To get a FISA warrant, in contrast, authorities need to persuade a federal judge that there is probable cause that the target is an agent of a foreign power such as a terrorist organization. For U.S. citizens, prosecutors also must show that some crime might be involved. Armed with such a warrant, authorities can eavesdrop on any conversation, regardless of whether it involves a crime. They can withhold from defendants the basis for issuing the warrant, hindering legal challenges to the FISA evidence. And they can restrict defendants' access to the classified transcripts and tapes, which makes it harder for the defense to parry the government's charges or mount its own case....

Even with warrants, critics fear defendants' rights to a fair trial will be eroded, as authorities use intelligence-gathering techniques to pursue criminal cases. "If evidence is procured by methods that wouldn't stand up to the Fourth Amendment, the courts are going to have to stop it," said Rep. Jerrold Nadler of New York, top Democrat on the House Judiciary subcommittee on the Constitution. Cases like Mr. Jammal's "should be challenged in court," he said. "That kind of thing shouldn't happen." [...]

Prior to passage of the Patriot Act, court interpretations required that the "primary" purpose of a FISA warrant had to be gathering foreign intelligence. The Patriot Act, passed in October 2001, broadened the rules so that intelligence gathering need only be a "significant" purpose of FISA wiretapping. Evidence obtained under FISA warrants has been used in a handful of cases involving charges not directly related to terrorism, including at least one immigration proceeding.

Mr. Jammal's case shows how much the legal environment changes when FISA wiretaps enter the picture in criminal cases. His first two court-appointed lawyers stepped down in part because the secret tapes required them to get security clearance. Even with such clearance, however, they wouldn't be able to discuss the tapes with their client. His third lawyer, who did get clearance, was able to review only translated summaries, not transcripts, of some intercepted conversations. At trial, the government played the jury a recording made under the FISA warrant that proved damaging to Mr. Jammal: a rambling 14-minute diatribe in which he sometimes rails against the U.S. government in Arabic, and talks about fleeing to Lebanon if officials came after him for unpaid taxes.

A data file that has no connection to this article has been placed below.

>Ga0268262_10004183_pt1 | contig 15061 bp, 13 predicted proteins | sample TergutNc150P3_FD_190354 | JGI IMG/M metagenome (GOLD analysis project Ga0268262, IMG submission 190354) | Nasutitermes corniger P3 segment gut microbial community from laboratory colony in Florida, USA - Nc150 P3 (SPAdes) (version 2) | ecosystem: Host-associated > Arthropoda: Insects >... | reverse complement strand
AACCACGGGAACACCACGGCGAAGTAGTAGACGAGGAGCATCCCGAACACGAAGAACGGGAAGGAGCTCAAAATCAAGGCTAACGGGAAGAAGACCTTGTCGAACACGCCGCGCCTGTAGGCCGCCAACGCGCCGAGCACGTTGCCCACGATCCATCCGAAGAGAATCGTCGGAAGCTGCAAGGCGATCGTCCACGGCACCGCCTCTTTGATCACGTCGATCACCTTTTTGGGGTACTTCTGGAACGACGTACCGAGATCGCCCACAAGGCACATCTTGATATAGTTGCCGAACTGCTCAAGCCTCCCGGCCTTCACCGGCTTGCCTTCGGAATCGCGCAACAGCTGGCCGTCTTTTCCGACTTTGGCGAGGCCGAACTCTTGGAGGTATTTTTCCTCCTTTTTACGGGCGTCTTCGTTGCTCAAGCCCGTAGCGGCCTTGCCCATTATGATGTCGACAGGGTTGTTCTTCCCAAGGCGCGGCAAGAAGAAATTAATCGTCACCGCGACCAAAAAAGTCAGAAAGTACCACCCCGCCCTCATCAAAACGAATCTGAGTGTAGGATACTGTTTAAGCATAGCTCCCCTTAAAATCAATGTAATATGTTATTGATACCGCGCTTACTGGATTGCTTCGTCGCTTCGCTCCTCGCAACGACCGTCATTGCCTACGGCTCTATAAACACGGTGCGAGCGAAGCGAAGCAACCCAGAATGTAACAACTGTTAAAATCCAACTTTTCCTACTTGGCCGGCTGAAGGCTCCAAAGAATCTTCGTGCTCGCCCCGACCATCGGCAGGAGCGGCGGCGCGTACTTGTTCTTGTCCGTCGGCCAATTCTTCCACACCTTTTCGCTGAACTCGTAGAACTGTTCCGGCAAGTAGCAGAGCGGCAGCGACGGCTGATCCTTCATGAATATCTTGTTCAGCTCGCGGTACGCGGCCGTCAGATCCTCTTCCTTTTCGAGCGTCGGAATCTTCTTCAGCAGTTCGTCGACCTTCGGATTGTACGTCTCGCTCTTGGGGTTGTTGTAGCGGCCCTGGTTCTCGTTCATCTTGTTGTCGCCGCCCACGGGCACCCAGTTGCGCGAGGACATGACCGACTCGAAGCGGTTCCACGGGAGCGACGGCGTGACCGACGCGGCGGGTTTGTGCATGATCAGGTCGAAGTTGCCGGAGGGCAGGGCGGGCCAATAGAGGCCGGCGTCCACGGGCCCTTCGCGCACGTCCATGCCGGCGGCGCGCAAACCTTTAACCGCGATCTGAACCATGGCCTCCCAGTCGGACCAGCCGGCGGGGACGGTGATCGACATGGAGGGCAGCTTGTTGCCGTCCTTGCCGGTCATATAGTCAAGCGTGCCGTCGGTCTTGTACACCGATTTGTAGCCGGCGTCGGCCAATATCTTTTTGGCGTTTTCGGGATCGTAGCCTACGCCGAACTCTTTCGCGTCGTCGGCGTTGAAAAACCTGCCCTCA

So, in a manner similar to how prosecutors started using the RICO law to go after almost anyone except people involved in organized crime, they're now using FISA as a method to trawl for evidence against people suspected of 'normal' crimes that would not be obtainable through normal channels.

What I find particularly disturbing about this story its context within the larger controversy over the use of FISA warrants by Dubya's administration. In terror cases, the prez has shown no patience for following even the highly relaxed standards of probable cause required for issuance of a FISA warrant. That impatience has obviously spilled over into the more day-to-day prosecutions by the Justice Department, and put average US residents in danger of being the target of government 'fishing expeditions' armed with FISA warrants.

That's not something that should be tolerated in what's supposed to be a free country.

Note: This article is behind the WSJ's pay firewall, but you can most likely access it via your library's newspaper database. We used ProQuest, where a search on 'FISA' brought the McKinnon article up at the top of the list.

Via USA Watch.

| | Posted by Magpie at 12:46 PM | Get permalink

Liar, liar, pants on fire!